In the Summer months since we last shared 22 minutes with our friends at "The Office," speculation has been rampant as to who the new branch manager at Dunder Mifflin might be, replacing the amazing and criminally under-Emmy'd Michael Scott (played to utterly glorious perfection by Steve Carell). Of all the names going around the water cooler, few seemed to consider the one buffoonish contender right beneath our noses the entire time: Andrew "I went to Cornell" Bernard.
In last night’s season premiere episode, “The List,” we learn that Pam is very pregnant (in real life as well), Angela is pregnant (supposedly with her husband the Senator’s child, though I suspect there will be a Schrute complication down the line), and James Spader's brilliantly intimidating Robert California character somehow talked Sabre CEO Jo (Kathy Bates) into giving him her job. Despite the upheavals and developments, the atmosphere in the office is thankfully familiar, despite the purgatorial sense of "what now?" in Michael's absence.
While an entire episode could've been built around Pam's hormonal freak-outs, breakdowns and erraticism, writers wisely focused on the spooky new guy and his ability to mindf*ck the entire office. When Robert leaves his notebook at the reception desk, Erin discovers a two-column list with everyone's names split between each side. As they struggle to figure out what the list means and why certain people are on particular sides they convince their unsteady new leader Andy to ask Robert what the list means. Robert tells Andy he makes lists instead of drawing doodles when he’s bored, while erasing Andy's name from one column and moving it to the other.
Robert decides to take everyone on the left-hand column (Jim, Angela, Toby, Oscar, Dwight, Kevin, Darryl) out to lunch, leaving the people on the right-hand column (Phyllis, Stan, Andy, Pam, Erin, Ryan, Kelly, Creed) behind. Desperate not to feel ostracized, they throw a depressing pizza party – an act of leadership that gives us our first inkling that Andy might not be a bad manager fit after all. Meanwhile, at the lunch, Robert reveals to everyone that they are the winners – and those still in the office are losers.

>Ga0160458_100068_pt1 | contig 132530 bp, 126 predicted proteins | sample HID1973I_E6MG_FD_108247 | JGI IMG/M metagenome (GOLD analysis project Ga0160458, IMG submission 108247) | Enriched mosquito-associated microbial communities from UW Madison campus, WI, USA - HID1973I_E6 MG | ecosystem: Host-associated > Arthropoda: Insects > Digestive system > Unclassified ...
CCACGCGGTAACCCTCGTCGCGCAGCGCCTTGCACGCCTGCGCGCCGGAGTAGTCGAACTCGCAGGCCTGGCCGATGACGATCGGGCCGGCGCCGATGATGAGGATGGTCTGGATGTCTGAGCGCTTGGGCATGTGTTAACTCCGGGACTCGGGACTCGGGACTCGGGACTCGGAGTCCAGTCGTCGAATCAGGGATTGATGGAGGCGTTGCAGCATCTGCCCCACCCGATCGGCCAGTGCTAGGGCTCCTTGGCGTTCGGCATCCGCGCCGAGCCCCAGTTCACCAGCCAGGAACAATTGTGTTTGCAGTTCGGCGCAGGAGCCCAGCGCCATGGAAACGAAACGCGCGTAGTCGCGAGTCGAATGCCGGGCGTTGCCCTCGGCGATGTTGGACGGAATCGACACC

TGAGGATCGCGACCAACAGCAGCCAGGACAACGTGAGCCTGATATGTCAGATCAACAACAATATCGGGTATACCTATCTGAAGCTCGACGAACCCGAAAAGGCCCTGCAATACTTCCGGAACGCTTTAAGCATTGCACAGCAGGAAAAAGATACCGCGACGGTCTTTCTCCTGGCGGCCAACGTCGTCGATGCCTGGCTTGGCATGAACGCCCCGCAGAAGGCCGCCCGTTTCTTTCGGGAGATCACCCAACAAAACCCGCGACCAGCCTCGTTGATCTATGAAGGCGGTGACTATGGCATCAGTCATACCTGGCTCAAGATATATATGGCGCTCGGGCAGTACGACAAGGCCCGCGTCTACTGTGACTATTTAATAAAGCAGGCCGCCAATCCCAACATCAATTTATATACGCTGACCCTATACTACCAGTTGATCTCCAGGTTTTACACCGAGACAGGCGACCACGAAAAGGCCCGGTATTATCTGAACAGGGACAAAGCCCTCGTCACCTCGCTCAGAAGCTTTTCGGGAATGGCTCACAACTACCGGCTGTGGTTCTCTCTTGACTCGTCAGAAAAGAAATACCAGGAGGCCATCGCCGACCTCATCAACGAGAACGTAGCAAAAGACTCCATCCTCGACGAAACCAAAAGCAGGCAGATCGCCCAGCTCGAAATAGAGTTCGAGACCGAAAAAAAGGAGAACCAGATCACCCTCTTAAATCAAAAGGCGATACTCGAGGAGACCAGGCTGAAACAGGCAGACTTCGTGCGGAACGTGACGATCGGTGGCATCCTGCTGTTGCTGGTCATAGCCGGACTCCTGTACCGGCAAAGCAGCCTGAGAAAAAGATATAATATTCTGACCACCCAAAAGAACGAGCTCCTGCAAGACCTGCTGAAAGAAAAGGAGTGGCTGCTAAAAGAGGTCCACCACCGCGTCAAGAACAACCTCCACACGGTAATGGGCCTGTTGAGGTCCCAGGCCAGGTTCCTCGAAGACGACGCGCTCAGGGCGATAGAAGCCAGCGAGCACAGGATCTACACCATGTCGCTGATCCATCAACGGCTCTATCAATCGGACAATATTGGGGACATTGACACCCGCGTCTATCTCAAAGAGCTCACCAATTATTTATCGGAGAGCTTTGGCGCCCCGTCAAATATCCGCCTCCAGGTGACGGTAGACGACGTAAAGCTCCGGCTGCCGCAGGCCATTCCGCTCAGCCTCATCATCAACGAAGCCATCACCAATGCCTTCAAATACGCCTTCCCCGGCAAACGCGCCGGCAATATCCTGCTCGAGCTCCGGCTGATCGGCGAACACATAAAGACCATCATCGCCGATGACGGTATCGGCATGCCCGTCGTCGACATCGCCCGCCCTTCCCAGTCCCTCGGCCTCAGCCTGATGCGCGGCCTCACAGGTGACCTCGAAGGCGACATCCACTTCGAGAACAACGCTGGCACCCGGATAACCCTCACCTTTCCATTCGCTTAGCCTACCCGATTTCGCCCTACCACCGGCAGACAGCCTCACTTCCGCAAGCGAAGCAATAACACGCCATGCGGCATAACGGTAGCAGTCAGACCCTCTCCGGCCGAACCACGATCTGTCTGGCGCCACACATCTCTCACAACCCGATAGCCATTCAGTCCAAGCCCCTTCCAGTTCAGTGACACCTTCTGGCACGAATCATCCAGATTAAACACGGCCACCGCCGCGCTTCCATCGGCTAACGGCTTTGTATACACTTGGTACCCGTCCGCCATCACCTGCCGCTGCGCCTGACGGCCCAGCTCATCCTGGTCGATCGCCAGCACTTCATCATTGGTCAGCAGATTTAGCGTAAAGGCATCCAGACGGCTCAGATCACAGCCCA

Cue Jim's eyebrows-up camera glances and Toby's fumbling "I don't belong here… just picture me back there. I was never here" departure, before a return to the office that brings out the bullying ugliness in the more juvenile employees (cough-Kevin-cough-Dwight) brings the issue to a boil. With true concern in his eyes for the well-being of those in his professional family, Andy steps up to his first real leadership challenge. He tells Robert why each "loser" should be on the new CEO's winner list, with exception of Gabe's placement, which he's fine with. It's a moment of selfless honor, sticking up for his underlings and former associates, and won huge points with this longtime fan of the show.
Andy also wins what he assumes to be a valiant fight for an extra half-day of Columbus Day vacation, only to learn that they got that every year from Michael anyway. "Well, you got it this year too," Andy replies without resentment as the employees pass him on their way out the door for the weekend, each giving their own spin on recognizing & respecting the new boss' position as they say goodbye. It's enough for him that the staff continues to experience life as they've known it – he clearly only wants to do justice to his new position at Dunder Mifflin, and take care of his people.
Of course, we couldn't escape the season premiere without a dose of Jim and Pam focus, which arrives via Pam's discovery of Jim’s deliberately 'dropped' list in which he's put “Pam/Cece/New Baby” in one column and “Everything Else” in another. Naturally, Pam is a blubbering mess of conflicting emotions, with adoration for her considerate hubby winning out in the end.
Andy sticking up for his branch and his friends is a great way to win early favor with viewers, and "The Office" has a truly great opportunity to grow new legs and establish a sense of freshness that most programs could only hope for with a departed leading man (here's looking at you, Two and a Half Men"). They've locked our attention – now let's see what they do with it.
Best quotes of the night:
"I act like I'm telling someone how to do something. I go over the long description, and then I say, "and shove it up your butt!" — Stanley, on his "new thing". Please, please don't let this stupid phrase catch on. I can see the T-shirts now.
"Chins up, OK? Bad joke." — Andy, comforting emotional "fat mom" Pam
"Jim, shut the door. This is just gross." — Dwight, reacting to Andy's kind words about each staff member